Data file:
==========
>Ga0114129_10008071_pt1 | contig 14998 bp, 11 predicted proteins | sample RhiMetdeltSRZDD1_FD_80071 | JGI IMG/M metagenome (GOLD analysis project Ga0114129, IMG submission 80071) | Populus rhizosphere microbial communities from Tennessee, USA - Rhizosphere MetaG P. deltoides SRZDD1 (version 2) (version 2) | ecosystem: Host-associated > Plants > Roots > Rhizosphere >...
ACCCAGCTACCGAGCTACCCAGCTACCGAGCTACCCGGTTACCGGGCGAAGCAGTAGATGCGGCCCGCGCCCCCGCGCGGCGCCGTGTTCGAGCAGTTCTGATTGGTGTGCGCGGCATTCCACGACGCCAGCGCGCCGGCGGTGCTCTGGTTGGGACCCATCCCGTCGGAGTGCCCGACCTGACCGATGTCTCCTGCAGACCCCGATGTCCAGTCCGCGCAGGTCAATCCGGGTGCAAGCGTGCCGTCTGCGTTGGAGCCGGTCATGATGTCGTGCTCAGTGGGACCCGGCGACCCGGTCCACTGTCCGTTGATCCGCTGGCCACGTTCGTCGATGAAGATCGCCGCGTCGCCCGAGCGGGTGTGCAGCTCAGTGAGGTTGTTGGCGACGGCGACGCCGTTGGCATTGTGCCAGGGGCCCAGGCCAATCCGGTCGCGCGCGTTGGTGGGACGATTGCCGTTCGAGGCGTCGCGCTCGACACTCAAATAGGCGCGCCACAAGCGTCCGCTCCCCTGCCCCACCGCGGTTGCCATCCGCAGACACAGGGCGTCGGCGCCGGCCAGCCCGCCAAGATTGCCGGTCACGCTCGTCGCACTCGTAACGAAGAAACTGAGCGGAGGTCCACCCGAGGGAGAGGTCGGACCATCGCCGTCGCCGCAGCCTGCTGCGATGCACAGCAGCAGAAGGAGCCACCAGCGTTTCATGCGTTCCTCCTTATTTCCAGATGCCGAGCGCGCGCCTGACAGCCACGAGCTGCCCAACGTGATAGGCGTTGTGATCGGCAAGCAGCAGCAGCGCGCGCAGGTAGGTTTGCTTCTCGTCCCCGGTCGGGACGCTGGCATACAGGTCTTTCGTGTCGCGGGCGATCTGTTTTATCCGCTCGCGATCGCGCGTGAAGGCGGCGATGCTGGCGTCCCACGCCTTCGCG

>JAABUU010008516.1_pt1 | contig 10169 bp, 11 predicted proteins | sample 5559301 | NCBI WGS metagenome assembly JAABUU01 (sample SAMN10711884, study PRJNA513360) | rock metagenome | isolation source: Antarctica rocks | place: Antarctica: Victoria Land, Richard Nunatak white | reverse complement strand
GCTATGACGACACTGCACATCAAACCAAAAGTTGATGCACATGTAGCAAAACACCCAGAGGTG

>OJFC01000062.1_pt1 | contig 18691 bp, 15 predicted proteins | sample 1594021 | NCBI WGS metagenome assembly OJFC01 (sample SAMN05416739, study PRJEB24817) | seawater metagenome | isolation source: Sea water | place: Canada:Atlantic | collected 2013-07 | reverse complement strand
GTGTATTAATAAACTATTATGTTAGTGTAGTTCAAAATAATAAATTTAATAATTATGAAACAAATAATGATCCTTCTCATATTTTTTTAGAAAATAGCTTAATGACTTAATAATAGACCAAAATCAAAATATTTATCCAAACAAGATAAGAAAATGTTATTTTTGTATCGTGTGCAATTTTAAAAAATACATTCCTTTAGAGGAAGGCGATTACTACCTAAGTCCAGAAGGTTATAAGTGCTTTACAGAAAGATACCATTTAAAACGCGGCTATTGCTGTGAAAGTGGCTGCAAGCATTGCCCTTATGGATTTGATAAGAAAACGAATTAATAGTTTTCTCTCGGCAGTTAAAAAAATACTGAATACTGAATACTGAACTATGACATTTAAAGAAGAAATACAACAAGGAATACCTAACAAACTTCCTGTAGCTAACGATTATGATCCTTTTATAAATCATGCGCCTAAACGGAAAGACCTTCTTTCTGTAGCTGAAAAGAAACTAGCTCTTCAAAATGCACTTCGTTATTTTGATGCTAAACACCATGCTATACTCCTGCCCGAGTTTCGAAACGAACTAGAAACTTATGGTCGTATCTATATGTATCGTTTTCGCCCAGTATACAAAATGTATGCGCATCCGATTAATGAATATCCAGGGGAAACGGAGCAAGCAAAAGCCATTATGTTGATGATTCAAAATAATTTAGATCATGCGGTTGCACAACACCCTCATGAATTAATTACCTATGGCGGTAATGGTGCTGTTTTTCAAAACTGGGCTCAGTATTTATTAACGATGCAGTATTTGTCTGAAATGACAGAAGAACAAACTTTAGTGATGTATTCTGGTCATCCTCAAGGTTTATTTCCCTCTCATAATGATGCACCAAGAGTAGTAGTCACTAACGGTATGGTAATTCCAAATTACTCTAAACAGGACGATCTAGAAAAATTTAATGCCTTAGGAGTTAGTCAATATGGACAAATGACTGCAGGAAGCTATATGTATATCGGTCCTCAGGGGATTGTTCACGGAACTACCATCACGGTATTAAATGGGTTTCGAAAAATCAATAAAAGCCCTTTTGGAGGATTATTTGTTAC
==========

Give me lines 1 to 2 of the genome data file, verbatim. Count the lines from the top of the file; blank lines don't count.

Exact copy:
>Ga0114129_10008071_pt1 | contig 14998 bp, 11 predicted proteins | sample RhiMetdeltSRZDD1_FD_80071 | JGI IMG/M metagenome (GOLD analysis project Ga0114129, IMG submission 80071) | Populus rhizosphere microbial communities from Tennessee, USA - Rhizosphere MetaG P. deltoides SRZDD1 (version 2) (version 2) | ecosystem: Host-associated > Plants > Roots > Rhizosphere >...
ACCCAGCTACCGAGCTACCCAGCTACCGAGCTACCCGGTTACCGGGCGAAGCAGTAGATGCGGCCCGCGCCCCCGCGCGGCGCCGTGTTCGAGCAGTTCTGATTGGTGTGCGCGGCATTCCACGACGCCAGCGCGCCGGCGGTGCTCTGGTTGGGACCCATCCCGTCGGAGTGCCCGACCTGACCGATGTCTCCTGCAGACCCCGATGTCCAGTCCGCGCAGGTCAATCCGGGTGCAAGCGTGCCGTCTGCGTTGGAGCCGGTCATGATGTCGTGCTCAGTGGGACCCGGCGACCCGGTCCACTGTCCGTTGATCCGCTGGCCACGTTCGTCGATGAAGATCGCCGCGTCGCCCGAGCGGGTGTGCAGCTCAGTGAGGTTGTTGGCGACGGCGACGCCGTTGGCATTGTGCCAGGGGCCCAGGCCAATCCGGTCGCGCGCGTTGGTGGGACGATTGCCGTTCGAGGCGTCGCGCTCGACACTCAAATAGGCGCGCCACAAGCGTCCGCTCCCCTGCCCCACCGCGGTTGCCATCCGCAGACACAGGGCGTCGGCGCCGGCCAGCCCGCCAAGATTGCCGGTCACGCTCGTCGCACTCGTAACGAAGAAACTGAGCGGAGGTCCACCCGAGGGAGAGGTCGGACCATCGCCGTCGCCGCAGCCTGCTGCGATGCACAGCAGCAGAAGGAGCCACCAGCGTTTCATGCGTTCCTCCTTATTTCCAGATGCCGAGCGCGCGCCTGACAGCCACGAGCTGCCCAACGTGATAGGCGTTGTGATCGGCAAGCAGCAGCAGCGCGCGCAGGTAGGTTTGCTTCTCGTCCCCGGTCGGGACGCTGGCATACAGGTCTTTCGTGTCGCGGGCGATCTGTTTTATCCGCTCGCGATCGCGCGTGAAGGCGGCGATGCTGGCGTCCCACGCCTTCGCG